Community figures urged to be moral voices
National security minister Senator Jeff Baron has encouraged respected community figures to step forward as “moral voices” to help in the fight against gang violence.
In last week’s Throne Speech, the Government announced its intention to resurrect Operation Ceasefire, a “community-collaborative initiative”, which has been proven effective in reducing gang warfare in the United States.
The programme appoints “moral voices” — such as former gangsters, those who have lost loved ones to gang violence and members of the clergy — to share their thoughts and experiences with young offenders, or those at risk of following that path.
“Operation Ceasefire aims to disrupt and dismantle criminal networks, while simultaneously removing the attraction to the gang lifestyle,” said Mr Baron of the initiative, which originally launched in Bermuda in 2013 but faded from view.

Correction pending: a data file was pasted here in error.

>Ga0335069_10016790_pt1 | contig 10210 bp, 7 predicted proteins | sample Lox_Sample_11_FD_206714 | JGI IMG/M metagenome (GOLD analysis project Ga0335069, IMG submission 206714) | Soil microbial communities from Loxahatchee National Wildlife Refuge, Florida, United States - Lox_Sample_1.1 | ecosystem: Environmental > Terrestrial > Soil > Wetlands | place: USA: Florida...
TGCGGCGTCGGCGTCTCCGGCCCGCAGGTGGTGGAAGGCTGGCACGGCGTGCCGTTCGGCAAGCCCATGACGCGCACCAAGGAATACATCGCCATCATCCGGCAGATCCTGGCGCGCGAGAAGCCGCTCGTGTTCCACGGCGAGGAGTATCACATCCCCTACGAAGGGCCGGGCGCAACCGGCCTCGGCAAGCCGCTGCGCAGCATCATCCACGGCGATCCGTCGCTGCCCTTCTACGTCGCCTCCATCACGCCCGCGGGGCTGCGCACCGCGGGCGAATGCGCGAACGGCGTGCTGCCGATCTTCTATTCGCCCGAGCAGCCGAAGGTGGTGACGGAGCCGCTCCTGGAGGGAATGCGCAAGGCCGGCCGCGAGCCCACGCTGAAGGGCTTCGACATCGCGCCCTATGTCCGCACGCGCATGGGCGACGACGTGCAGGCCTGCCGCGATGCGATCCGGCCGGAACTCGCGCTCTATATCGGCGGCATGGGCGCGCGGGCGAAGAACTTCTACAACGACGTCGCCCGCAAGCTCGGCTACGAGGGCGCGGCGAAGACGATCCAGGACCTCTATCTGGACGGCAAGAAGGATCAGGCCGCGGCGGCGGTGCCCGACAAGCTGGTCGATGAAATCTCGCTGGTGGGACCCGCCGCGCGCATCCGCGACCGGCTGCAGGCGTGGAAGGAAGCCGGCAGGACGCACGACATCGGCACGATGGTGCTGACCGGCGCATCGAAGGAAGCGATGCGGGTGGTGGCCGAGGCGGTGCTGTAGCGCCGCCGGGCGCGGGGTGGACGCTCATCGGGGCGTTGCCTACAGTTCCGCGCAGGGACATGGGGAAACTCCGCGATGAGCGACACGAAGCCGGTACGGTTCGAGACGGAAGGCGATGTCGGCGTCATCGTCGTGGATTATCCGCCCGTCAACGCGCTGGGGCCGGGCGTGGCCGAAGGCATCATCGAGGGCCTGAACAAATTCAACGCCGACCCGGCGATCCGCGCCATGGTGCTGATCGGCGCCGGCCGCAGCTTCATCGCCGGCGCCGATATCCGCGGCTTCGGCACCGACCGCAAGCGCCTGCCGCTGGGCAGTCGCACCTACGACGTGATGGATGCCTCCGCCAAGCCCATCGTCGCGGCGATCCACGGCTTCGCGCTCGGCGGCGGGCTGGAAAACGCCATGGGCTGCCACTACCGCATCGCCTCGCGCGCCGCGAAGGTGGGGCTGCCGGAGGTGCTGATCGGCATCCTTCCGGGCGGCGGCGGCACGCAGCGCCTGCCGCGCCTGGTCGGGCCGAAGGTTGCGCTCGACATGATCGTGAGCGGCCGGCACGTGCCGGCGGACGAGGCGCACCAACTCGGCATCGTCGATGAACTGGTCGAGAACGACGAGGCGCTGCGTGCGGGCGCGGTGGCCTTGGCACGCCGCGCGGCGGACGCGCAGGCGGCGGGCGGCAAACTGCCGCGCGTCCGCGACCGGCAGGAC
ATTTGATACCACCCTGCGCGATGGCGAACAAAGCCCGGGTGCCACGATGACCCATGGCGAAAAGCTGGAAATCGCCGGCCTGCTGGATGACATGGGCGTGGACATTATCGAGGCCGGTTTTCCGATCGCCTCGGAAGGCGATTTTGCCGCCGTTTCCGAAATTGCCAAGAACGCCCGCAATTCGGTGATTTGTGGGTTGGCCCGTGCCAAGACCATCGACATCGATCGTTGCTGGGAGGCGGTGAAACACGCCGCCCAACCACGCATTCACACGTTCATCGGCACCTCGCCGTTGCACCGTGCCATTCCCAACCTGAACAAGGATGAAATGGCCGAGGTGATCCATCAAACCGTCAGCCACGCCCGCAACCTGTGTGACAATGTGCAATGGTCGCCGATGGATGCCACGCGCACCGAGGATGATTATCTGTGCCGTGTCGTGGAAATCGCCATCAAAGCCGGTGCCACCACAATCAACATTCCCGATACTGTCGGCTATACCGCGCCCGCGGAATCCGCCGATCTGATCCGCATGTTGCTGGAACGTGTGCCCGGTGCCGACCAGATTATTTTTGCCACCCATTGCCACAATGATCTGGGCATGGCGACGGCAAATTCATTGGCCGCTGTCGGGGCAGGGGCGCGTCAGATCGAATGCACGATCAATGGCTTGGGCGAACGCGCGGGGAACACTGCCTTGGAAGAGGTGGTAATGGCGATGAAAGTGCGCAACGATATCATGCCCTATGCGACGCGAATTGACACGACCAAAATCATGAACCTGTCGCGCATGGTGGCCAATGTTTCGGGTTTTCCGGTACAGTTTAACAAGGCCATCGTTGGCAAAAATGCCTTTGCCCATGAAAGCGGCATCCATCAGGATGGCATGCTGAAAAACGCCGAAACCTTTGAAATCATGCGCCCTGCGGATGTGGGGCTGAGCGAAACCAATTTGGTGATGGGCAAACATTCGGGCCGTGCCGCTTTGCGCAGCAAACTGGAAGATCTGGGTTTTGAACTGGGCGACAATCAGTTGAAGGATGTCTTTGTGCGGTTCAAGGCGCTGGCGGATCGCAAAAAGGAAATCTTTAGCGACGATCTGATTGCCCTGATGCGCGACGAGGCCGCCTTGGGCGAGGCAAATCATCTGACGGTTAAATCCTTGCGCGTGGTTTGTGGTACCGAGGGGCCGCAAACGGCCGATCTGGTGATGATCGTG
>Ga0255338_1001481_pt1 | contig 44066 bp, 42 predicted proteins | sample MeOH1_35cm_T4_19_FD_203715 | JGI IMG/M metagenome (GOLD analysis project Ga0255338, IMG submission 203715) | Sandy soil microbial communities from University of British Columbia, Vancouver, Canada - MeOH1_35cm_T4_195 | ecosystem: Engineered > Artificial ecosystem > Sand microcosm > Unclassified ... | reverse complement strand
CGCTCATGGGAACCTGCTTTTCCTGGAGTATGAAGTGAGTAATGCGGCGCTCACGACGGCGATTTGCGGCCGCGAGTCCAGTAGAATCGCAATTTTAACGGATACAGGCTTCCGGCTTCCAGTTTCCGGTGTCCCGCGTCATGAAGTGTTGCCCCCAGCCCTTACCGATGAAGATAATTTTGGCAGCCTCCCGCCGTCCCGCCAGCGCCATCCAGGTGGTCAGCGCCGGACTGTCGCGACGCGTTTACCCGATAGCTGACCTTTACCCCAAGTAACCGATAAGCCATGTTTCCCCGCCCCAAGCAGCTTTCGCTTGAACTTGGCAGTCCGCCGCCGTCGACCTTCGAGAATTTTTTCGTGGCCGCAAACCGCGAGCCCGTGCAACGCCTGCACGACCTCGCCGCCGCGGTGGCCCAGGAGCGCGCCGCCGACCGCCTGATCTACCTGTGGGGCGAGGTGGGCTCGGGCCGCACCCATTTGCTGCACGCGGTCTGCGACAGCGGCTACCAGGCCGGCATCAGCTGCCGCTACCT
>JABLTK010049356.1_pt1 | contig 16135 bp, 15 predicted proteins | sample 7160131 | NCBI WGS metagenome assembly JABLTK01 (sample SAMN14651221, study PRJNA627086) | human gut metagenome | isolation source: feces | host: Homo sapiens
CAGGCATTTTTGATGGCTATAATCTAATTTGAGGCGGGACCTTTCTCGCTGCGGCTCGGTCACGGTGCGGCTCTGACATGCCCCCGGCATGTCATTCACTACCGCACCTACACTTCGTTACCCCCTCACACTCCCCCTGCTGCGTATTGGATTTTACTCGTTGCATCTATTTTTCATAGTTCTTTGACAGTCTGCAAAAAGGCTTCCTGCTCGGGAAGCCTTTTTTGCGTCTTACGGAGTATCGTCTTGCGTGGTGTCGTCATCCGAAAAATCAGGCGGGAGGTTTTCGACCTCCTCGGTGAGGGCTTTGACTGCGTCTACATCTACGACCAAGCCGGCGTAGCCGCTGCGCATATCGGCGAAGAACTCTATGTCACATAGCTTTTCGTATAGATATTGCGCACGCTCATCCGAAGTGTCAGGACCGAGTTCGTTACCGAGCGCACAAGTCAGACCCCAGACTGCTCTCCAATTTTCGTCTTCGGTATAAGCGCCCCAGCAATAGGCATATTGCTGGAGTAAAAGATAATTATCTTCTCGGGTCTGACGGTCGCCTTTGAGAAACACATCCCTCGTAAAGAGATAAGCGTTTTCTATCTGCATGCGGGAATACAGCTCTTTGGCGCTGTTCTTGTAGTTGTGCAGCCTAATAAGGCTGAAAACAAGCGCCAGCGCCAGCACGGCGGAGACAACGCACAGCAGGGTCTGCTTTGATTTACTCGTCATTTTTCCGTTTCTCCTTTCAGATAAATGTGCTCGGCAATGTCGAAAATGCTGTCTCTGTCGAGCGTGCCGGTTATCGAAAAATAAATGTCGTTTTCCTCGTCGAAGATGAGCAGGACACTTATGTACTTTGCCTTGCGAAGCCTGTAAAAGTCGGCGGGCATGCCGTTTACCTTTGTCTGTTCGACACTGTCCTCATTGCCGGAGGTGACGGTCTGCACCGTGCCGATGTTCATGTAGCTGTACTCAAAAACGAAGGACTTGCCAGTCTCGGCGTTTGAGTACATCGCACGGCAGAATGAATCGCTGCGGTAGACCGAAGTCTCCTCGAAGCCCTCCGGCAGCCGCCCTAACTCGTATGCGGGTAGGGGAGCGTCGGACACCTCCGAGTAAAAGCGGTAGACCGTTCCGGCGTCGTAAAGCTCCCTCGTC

“It’s telling them that this pipe dream they have of a glamorous, moneymaking lifestyle is complete garbage.”
As part of Operation Ceasefire, gang members looking to leave the lifestyle behind are provided with workable exit strategies.
“We need to make sure that we’re giving them positive and realistic off-ramps,” he said.
Mr Baron emphasised that far from being a “fluffy” approach to gang violence, Operation Ceasefire allowed the law-abiding community to directly voice its displeasure with those involved in illicit activity.
“This isn’t a battle just between law enforcement and criminals — it transcends that,” he said.
“That’s why ‘moral voices’ are so critical because the community members themselves are saying to gang members enough is enough, what you are doing is not acceptable and if you want to stop, we will help you.”